A generally drier and warmer summer is predicted for much of the European continent.
The AccuWeather.com Long-Range Forecasting Team looked at historical data, particularly the years of 2002 and 2009, which experienced similar springs to help predict how this summer may turn out.
"Temperatures are going to be above normal almost everywhere," said AccuWeather.com Meteorologist Alan Reppert. "Looking at 2009 especially, even 2002, in August it looks just really hot over the entire continent."
For parts of central and northern Europe where air conditioning is less common, this could create some dangerous health concerns.
The dryness will be especially prominent from central to eastern Europe, spanning from Russia into eastern Germany.
"Areas as far south as Romania could be drier than normal," said AccuWeather.com Meteorologist Eric Wanenchak. "I looked back at a couple of the analog years, and those summers were drier than normal. I could see how this year pans out in a similar way."
Drought concerns will likely mount in these areas with a drier summer.
"The dryness from Poland through western Russia and the Ukraine will create a dry and hot summer there, which could be bad for crops," Reppert said.
Germany, though it has received a bit of beneficial rain in the latter part of spring, is expected to dry out more and exacerbate the ongoing drought.
There may be some rainy periods stretching from Italy into the Balkans early, but those conditions will not last.
"We think most of the storminess in the Balkans will be June into the first half of July, and then after that it just goes dry," said AccuWeather.com Senior Meteorologist Jason Nicholls.
Areas closer to the Black Sea are trending warmer after above-normal warmth this winter and start to spring. Istanbul, for example, is expected to stay dry and warm, though not to the extremes as areas farther north or west.
While the summer may start out a little bit cool in early June with some early-season rainfall, above-normal temperatures could impact Portugal, Spain and western France late July into August. Portugal and Spain, in particular, could end up receiving below-normal rainfall amounts for the season as the area dries out during the summer.
"Looking back into 2009, August was 3 C (5 to 6 F) above normal into the Paris area and Madrid," Reppert said.
Madrid's average summer temperature is 24.7 C (76.5 F).
Drought, with crop impacts, will be possible in Spain and Portugal this summer, due to below-normal rainfall.
"In Spain and Portugal, there could be some issues with wildfires with the lack of rain and the hot weather," Reppert added.
While nearly the entire continent can expect normal to below-normal precipitation amounts, areas from northern Italy into Switzerland and parts of France or Austria have the greatest chances for some above-average rainfall amounts.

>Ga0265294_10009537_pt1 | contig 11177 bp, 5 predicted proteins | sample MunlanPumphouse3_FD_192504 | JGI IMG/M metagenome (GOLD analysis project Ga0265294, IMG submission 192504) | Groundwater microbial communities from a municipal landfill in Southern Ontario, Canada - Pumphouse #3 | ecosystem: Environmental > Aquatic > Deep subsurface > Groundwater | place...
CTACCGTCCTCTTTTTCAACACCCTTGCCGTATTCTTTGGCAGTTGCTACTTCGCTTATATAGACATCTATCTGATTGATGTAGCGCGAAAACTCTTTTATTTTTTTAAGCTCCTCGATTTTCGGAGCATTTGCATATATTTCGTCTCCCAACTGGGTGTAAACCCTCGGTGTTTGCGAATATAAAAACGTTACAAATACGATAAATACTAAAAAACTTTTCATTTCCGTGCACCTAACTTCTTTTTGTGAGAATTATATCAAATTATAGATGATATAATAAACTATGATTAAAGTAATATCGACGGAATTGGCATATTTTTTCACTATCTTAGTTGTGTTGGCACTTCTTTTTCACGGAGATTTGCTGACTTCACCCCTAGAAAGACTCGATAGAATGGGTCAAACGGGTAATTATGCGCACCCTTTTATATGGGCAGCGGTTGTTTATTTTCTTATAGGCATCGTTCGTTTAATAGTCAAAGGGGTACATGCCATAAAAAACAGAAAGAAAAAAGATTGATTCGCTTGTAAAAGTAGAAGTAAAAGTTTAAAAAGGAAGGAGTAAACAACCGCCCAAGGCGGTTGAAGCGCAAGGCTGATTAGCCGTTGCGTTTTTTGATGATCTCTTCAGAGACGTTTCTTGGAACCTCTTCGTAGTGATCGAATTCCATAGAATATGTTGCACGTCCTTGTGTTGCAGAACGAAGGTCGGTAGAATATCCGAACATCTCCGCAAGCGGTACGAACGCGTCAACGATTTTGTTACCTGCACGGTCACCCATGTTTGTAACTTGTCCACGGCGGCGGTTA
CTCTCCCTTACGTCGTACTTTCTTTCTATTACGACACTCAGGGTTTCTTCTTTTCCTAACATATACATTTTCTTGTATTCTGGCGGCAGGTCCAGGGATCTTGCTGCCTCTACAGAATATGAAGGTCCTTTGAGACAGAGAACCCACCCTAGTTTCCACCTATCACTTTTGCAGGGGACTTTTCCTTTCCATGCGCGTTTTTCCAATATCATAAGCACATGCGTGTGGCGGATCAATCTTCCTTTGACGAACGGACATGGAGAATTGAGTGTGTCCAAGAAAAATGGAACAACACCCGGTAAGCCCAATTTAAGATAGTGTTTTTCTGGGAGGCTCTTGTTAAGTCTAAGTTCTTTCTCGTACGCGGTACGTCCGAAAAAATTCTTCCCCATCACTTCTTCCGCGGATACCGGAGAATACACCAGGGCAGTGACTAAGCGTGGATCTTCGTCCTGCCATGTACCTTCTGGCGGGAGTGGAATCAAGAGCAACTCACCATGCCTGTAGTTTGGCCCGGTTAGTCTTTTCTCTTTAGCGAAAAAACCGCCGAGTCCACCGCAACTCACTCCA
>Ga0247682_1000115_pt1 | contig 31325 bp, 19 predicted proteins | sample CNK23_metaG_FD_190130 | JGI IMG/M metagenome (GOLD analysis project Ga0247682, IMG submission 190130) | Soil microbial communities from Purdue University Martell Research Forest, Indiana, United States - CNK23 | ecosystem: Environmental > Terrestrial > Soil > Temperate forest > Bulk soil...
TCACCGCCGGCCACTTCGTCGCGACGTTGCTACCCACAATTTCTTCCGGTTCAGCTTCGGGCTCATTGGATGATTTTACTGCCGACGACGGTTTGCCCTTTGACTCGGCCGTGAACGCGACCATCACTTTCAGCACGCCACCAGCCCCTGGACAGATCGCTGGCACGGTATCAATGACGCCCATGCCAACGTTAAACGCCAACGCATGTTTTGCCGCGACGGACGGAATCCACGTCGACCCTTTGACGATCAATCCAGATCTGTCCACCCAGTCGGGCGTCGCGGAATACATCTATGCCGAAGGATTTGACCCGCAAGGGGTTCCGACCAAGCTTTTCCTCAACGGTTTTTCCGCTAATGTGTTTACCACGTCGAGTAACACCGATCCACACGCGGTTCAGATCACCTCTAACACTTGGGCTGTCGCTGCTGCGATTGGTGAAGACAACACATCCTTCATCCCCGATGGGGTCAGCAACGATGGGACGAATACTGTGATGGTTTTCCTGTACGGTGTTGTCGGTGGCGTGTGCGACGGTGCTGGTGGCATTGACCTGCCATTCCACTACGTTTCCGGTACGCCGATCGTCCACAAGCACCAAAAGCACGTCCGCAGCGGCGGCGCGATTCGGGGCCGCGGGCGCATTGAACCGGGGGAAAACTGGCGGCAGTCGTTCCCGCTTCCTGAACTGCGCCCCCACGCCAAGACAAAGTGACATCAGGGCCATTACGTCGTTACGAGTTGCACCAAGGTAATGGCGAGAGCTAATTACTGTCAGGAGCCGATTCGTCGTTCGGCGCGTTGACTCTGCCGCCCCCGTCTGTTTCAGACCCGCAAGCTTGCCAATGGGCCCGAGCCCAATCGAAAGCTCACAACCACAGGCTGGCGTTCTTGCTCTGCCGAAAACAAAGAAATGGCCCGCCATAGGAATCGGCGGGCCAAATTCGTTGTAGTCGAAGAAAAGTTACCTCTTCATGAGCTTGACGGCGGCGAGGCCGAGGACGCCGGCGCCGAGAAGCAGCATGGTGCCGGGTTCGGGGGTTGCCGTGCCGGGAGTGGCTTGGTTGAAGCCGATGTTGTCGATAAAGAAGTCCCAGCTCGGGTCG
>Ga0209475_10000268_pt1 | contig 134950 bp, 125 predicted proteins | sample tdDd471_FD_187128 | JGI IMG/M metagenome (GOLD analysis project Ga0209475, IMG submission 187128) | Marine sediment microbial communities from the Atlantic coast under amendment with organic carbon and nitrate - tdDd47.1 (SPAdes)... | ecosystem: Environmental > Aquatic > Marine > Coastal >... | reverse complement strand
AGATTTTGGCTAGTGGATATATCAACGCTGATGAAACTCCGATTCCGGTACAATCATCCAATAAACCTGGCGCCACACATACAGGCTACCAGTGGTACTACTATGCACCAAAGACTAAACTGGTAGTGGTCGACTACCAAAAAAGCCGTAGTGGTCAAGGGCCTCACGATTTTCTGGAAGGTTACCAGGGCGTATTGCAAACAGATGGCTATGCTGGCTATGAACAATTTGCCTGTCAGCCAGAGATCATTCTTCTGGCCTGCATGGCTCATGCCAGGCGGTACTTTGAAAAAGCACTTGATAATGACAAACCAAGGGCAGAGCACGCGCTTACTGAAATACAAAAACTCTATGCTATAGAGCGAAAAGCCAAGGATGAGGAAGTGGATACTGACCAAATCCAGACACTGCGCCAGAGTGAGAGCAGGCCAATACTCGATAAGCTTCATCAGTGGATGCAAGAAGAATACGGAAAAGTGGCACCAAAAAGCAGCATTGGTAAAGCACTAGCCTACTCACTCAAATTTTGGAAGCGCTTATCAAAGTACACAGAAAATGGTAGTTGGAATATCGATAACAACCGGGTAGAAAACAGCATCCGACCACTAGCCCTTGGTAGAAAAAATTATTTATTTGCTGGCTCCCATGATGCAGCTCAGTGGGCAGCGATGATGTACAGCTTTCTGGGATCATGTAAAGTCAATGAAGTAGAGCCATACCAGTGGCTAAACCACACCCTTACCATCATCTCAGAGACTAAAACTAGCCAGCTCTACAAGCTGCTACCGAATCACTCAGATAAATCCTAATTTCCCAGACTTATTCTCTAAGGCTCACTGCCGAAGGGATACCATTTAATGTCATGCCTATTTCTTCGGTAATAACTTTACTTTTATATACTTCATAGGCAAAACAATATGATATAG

Zurich typically receives 39.12 cm (15.40 inches) of rainfall in the summer. If they do receive above-normal rainfall this summer, it may not skew their temperatures by all that much.
"Switzerland and northern Italy, with the rainfall, is my only thought on where there might be below-normal temperatures," Reppert said.
"And if it is below normal, it won't be by much," Nicholls added.
While the rest of the continent scorches this summer, areas closer to the Mediterranean coast, including southern France, southern Italy and the Croatia coastline to Greece, can expect normal levels of rain and average temperatures.
The United Kingdom has had one of the wettest winters on record, which will account for some lingering wetness and cooler temperatures to start the summer. However, by August that will no longer be the case.
"I think it's going to be a lot of different than the winter was with all those storms in the U.K.," Reppert said. "It's going to be drying out and getting warm."
The U.K. is expected to experience average rainfall and temperature levels overall for the season.
Denmark has the best chance of the Scandinavian countries for some wetter weather to start the season, but come late July into August the warmth and dryness will take hold.
For Norway, Sweden and Finland, chances are greater for a prolonged warm summer from the start. Heat coming out of Russia later in the season will exacerbate the warmth later in the season, Reppert said.
The periodic heat waves for the region could skew overall seasonal averages above normal for temperatures and below normal for rainfall.
Wildfire concerns are also high for Norway, Finland and Sweden with the heat and dryness expected this summer.
Those in part of northern New England may be reminded of the Blizzard of 2015 early this weekend as a strengthening storm system impacts the region.
A snowstorm will sweep from the Midwest to the Northeast spanning this weekend into Groundhog Day and will cause major travel delays and disruptions to daily activities.
A dip in the jet stream will continue to keep much of Europe in a stormy, unsettled pattern through this weekend.
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